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Dog bites and other dog-related injuries (DRIs) are an increasing cause of unintentional injury in New Zealand, with an annual average of 21,665 Accident Compensation Company (ACC) claims for all DRIs during the 2014/15 to 2018/19 years, 10,951 of which were dog bite injuries.[[1]] There were 2,869 DRIs occurring in children aged 0–14 years, of which 2,160 were dog bite injuries. Inequity also exists with higher rates of injury in more socio-economically deprived areas and in those of Māori ethnicity[[1]] on a background of a socio-political environment that has resulted in the current inequity.[[2,3]] Both ACC claims and hospitalisations increased over this time period, with a three-fold risk of being hospitalised from a dog bite injury compared to 30 years ago.[[1,4]]

With an increasing prevalence of injury, prevention strategies become all the more important. Prevention strategies are primarily provided by animal management services within each local government area. Primary prevention focuses on education, dog-training, dog access and leash legislation, breed-specific restrictions, or stray dog management including registrations and microchipping.[[5,6]]

Secondary prevention strategies implemented following an incident of dog aggression may include: further education to dog-owners or rehabilitation training; re-homing; enforced safety requirements such as fencing, muzzling, leashes or signage; sterilisation; infringements; or prosecution with restrictions on dog ownership or in more extreme cases, dog euthanasia.[[5,6]] The need for secondary prevention is supported by studies showing that dogs who bite frequently have a history of dog aggression to either humans or animals.[[7–11]] However this requires appropriate authorities becoming aware of incidents of dog aggression for enactment.

Members of the public are also able to report incidents of dog aggression. As with other significant public or child safety issues, health professionals and veterinarians can also report concerns with or without patient consent, and may also make reports of concern to other organisations such as police, social work or Oranga Tamariki (NZ’s child protection service).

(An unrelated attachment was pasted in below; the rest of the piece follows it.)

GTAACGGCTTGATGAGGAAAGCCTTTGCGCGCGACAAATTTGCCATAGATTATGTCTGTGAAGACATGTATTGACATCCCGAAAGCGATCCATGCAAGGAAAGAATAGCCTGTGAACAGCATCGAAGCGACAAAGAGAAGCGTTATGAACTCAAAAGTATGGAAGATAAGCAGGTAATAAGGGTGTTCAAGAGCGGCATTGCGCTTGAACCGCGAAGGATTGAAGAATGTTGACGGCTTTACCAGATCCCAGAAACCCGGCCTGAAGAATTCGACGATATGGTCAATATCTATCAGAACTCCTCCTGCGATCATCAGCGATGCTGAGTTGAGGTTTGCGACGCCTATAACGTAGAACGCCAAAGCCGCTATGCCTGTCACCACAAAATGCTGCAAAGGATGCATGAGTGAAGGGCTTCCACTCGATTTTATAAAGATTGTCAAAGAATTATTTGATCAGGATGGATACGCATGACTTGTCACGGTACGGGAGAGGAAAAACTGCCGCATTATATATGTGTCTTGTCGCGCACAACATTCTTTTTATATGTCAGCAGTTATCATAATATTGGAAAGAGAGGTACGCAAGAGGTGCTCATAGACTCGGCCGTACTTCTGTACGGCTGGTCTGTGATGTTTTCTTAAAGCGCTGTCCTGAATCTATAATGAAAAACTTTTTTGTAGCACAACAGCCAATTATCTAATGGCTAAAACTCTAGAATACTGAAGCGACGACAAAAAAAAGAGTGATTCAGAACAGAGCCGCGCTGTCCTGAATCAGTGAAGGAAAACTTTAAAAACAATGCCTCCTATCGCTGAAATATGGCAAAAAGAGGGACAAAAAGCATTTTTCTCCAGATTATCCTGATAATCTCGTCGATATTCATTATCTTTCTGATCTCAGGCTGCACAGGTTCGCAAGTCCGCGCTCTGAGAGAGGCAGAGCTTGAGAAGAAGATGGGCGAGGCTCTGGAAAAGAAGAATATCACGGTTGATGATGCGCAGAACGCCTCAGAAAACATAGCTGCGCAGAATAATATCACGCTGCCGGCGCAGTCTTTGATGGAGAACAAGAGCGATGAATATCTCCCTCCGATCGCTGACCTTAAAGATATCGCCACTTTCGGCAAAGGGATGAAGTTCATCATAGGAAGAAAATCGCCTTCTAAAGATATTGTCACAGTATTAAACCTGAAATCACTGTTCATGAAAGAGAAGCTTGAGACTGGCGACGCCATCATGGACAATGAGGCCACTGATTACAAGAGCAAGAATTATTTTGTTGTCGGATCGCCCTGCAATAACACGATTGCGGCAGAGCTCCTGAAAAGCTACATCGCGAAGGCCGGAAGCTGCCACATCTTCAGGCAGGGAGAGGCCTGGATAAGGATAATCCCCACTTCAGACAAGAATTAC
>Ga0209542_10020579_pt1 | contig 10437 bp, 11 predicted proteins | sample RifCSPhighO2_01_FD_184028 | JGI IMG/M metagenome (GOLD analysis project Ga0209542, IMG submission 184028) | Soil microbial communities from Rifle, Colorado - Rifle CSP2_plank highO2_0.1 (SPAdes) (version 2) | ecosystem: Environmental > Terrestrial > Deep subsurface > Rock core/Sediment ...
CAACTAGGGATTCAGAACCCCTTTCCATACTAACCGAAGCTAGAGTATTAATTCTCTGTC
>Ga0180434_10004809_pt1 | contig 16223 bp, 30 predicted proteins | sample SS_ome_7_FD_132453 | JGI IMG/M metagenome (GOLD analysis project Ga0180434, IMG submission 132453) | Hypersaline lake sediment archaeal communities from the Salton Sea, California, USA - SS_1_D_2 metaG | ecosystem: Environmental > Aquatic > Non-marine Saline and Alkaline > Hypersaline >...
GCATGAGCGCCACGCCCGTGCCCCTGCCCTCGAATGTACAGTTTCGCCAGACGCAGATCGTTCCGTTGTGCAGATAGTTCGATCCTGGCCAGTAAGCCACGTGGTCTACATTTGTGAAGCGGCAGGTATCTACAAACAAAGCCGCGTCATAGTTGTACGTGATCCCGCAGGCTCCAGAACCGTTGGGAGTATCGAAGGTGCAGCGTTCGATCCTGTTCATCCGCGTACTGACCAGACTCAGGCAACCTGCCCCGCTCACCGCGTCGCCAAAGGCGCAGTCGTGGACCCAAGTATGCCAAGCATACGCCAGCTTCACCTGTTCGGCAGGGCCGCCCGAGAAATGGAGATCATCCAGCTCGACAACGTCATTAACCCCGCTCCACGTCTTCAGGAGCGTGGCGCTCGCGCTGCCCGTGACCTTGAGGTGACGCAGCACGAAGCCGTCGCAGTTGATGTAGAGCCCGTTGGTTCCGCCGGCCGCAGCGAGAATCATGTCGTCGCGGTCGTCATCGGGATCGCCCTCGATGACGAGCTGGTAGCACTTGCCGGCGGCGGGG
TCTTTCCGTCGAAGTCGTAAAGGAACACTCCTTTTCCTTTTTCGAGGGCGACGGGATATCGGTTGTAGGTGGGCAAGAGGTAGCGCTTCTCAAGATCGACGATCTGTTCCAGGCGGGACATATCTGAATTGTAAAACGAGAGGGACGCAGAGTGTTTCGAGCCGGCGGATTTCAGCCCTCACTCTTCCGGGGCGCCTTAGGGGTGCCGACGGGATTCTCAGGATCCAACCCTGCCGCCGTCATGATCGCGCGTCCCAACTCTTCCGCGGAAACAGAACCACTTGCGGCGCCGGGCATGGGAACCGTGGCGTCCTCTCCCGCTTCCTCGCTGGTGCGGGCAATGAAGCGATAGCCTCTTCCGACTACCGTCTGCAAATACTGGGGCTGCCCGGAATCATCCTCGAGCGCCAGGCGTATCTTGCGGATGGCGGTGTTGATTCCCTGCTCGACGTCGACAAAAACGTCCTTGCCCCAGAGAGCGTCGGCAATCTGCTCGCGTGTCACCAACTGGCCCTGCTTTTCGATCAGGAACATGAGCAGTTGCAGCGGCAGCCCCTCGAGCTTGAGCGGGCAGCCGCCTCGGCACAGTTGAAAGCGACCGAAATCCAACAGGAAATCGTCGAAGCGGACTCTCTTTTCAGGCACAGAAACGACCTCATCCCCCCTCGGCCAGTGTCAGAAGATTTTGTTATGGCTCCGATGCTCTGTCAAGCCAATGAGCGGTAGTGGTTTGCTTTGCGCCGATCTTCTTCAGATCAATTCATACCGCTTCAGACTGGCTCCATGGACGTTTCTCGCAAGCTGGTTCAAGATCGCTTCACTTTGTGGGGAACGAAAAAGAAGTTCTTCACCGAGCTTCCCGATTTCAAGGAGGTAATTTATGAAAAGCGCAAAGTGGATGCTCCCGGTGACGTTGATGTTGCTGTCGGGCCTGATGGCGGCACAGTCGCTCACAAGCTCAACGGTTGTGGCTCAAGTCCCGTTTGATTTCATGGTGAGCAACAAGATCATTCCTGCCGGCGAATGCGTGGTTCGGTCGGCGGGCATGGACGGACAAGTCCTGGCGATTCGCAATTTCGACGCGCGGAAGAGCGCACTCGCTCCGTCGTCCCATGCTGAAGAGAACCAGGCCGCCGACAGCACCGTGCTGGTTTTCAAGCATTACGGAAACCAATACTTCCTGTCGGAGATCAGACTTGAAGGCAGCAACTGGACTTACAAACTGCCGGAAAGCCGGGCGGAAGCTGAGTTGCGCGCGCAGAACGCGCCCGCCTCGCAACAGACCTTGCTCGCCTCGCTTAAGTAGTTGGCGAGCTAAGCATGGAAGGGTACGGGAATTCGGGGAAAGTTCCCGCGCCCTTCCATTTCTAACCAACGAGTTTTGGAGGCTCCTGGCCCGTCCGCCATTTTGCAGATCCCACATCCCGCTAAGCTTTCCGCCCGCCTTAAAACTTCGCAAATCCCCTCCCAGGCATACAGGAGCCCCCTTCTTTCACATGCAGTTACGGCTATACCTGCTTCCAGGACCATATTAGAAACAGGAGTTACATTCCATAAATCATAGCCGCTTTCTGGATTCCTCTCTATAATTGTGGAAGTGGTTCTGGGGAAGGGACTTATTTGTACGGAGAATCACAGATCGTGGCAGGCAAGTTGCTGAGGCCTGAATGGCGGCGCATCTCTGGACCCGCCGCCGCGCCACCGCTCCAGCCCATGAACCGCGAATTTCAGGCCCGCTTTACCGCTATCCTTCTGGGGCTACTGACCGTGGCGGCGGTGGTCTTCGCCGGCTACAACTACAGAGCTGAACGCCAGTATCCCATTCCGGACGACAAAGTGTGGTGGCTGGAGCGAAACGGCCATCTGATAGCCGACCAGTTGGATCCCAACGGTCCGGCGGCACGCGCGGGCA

Clinical practice guidelines at Middlemore Hospital Emergency Department (ED) encourages health practitioners to consider notification of dog bite injuries to Auckland animal management services with patient consent. However, it is unknown to what degree this is implemented. The importance of including all injuries caused by a dog has also been highlighted in a previous study of paediatric injuries,[[12]] and in a more recent study of injuries caused by dogs in New Zealand.[[1]]

A related study The Epidemiology of Dog-Related Injuries, used DRI ACC claims and hospitalisations by territorial authority as two consistent measures of injury that can be monitored over time.[[1]] The current audit is primarily aimed to measure notification practices by health professionals within a single DHB. This will be repeated following implementation of a revised notification guideline within the region.

Method

This study was guided by a Kaupapa Māori approach to research,[[13]] with Māori involvement at all stages. The study developed following a suggestion by a member of the Independent Māori Statutory Board during consultation with the Auckland Council in the 2019 review of dog-access legislation, that health professionals take responsibility for notification of dog related injuries to animal management services.

Data were obtained from all discharges for ED presentations and hospitalisations to any department with the primary external cause of injury code W54.0 (Bitten by Dog) + W54.1 (Struck by Dog) or W54.8 (Other Contact with Dog) as per the Australian Modification of the 10th revision of the International Classification of Diseases (ICD–10), during the period from 1 July 2018 to 30 June 2019.

Hospital discharge summaries and other relevant electronically accessible notes were reviewed. Secondary presentations for the same incident were removed. Notes were screened for documentation of incidents having been reported to an authority, including local animal management services, Oranga Tamariki, or police. Information from the animal management service, on whether incidents were reported, was not available. Further information regarding potential risk factors were collected for each unique event including: primary cause of injury code; prioritised ethnicity (Māori, Asian, Pacific Island, or Other); age; domicile; location of injury on the body; length of stay in hospital; number of operations required during the hospital stay. Notes were also searched for the geographical location of injury, including if this occurred in public or private.

Data were collected on Microsoft Excel, with the open-access website Open-Epi version 3.01[[14]] used for statistical analysis. To calculate one-year cumulative incidence rates, population data from the 2018 census for the Counties Manukau District Health Board (DHB) were used.[[15]] Given the categorical data, the two-tail mid-p exact test was used to compare differences between age and ethnic groups, with 95% confidence intervals reported. A p-value of <0.05 was considered a statistically significant result. The cumulative incidence of dog bites per year was also analysed by ethnicity. Age-specific rates were calculated for each five-year age category. Further comparison was made by age groups 0–9 years, 10–14 years and 15 years and over (adults), for consistency with a previous study.[[1]]